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When it rains even slightly I have water running into my garage and under the door.

11.25.13
The previous owner tried to caulk the wood molding at the bottom but that gave away a long time ago. This has now gotten to the point that the sheetrock inside the garage on this wall is becoming damaged and needs replacing. I tried making little cuts in the concrete here to divert the water away and it works if there is just a sprinkle anything more and I get what you see in the pictures.

Does anyone know of something I could do or use to block the water from coming in? I have thought of using thin brick pavers or some other sort of "hump" but im not really sure whats the best route. Id rather only have to do it once than to keep coming back and trying everything under the sun.

Any suggestions?

40 Comments | Add a Comment Displaying 15 of 40 comments | See Previous
  • Its Really Concrete, Inc.
    trench drain, slot drain - a rose is still a rose,,, the drain shown is avail at your local apron/vest store but i wouldn't use it if i were driving our cars over it
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  • Therese C
    Therese C Greenfield, IA
    what about placing a 2-3 inch high rubber splatter guard across the bottom of the door that meets the driveway flush when it closes?
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  • Its Really Concrete, Inc.
    other than it might scrunch up when the door closes ?? how would you keep the proper tension/force on the ' guard ' to prevent wtr infiltration ?
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  • Therese C
    Therese C Greenfield, IA
    The ones we have used have a steel rod top and bottom that keep it down and in place.
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  • Its Really Concrete, Inc.
    have a source or product name ? tnx in adv
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  • Therese C
    Therese C Greenfield, IA
    I have a product for you that is slightly cheaper than what we used and just as good. Go to BRUSHWeatherseal.com ..these are flexible non-cracking Santropene rubber that seal the bottom of the door and are easy to install. The cost depending on size are
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  • Therese C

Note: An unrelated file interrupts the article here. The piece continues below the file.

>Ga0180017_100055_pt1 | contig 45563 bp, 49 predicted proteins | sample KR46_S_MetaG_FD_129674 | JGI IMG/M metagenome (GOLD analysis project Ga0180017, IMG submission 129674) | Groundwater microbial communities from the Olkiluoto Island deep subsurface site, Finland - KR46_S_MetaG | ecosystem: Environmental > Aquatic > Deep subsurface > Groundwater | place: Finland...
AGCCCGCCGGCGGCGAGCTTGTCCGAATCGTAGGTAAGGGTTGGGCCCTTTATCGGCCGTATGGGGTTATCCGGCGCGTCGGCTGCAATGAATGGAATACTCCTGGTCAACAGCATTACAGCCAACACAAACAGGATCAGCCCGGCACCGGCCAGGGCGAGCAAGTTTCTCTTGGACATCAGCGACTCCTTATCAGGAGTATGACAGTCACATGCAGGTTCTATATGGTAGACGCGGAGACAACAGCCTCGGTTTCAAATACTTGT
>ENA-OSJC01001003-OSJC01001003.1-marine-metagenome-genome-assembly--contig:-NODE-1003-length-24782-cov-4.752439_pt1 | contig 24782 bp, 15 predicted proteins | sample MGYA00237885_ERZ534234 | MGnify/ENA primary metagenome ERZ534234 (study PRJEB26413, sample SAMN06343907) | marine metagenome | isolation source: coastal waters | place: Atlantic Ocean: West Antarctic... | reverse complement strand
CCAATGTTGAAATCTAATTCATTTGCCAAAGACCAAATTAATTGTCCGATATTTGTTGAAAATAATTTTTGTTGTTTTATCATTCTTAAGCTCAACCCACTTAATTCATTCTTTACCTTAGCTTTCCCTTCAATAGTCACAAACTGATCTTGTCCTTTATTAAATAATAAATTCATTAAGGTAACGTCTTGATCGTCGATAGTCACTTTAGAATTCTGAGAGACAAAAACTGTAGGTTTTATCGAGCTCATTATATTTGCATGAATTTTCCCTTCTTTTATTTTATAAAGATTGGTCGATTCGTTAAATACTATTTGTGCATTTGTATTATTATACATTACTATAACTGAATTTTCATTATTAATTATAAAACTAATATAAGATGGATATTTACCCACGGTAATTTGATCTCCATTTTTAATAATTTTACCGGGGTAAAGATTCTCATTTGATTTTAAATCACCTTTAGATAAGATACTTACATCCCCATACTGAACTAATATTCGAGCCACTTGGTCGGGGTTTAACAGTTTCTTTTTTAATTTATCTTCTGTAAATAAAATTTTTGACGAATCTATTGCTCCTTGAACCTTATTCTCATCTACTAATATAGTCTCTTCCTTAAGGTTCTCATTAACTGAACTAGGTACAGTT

Therese C Greenfield, IA
    * these products do NOT have the steel rods but are guaranteed NOT to crack, smoosh up, etc..
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  • Its Really Concrete, Inc.
    the car garage door's 18' wide - will i find the steel thingies there, too ? tnx again
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  • Therese C
    Therese C Greenfield, IA
    They go much larger on their sizes than what I listed for you. The prices I showed was just to give you an Idea. Look for the door seals that have a tube like bottom..you can add your own steel rods inside the tubes if necessary.
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  • Therese C
    Therese C Greenfield, IA
    Try www.EliteExpressions.com and look for the the ones called "T-Bulbs" in custom lengths. The have the tube style bottom you can fit with a steel rod..good luck!
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  • Sharron W
    Sharron W Memphis, TN
    The problem is most likely not the door but the "grade" of the driveway, or the "grade" of the yard next to the driveway. But determining the problem may take a few questions and potentially some more pictures. I inderstand wanting to Do it once, do it
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  • Sharron W
    Sharron W Memphis, TN
    Ok, I just looked at the photo of the door closed, sorry....I had to save and rotate it before I could make sense of it...LOL.... So yeah it looks like the grade of your driveway is directly downhill towards your garage, and when it was poured the grade
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  • Its Really Concrete, Inc.
    here's what we just did for a condo assoc - your solution's probably still a properly installed slot drain but the abovegrade curb ( rainwater diverter ) is a less expensive alternate
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  • Djmc1956
    We have a roll down door on our metal garage. It has a rubber seal on the bottom that is supposed to keep water out when door is locked down tight. DID NOT WORK. We bought some of that rubber strips that are for electric lines and glued it down
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  • Trish
    Trish Canada
    Wouldn't a channel grate installed on the approach be a better solution to accommodate vehicular traffic and divert the water away from either side. check out NDS website
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Seth F

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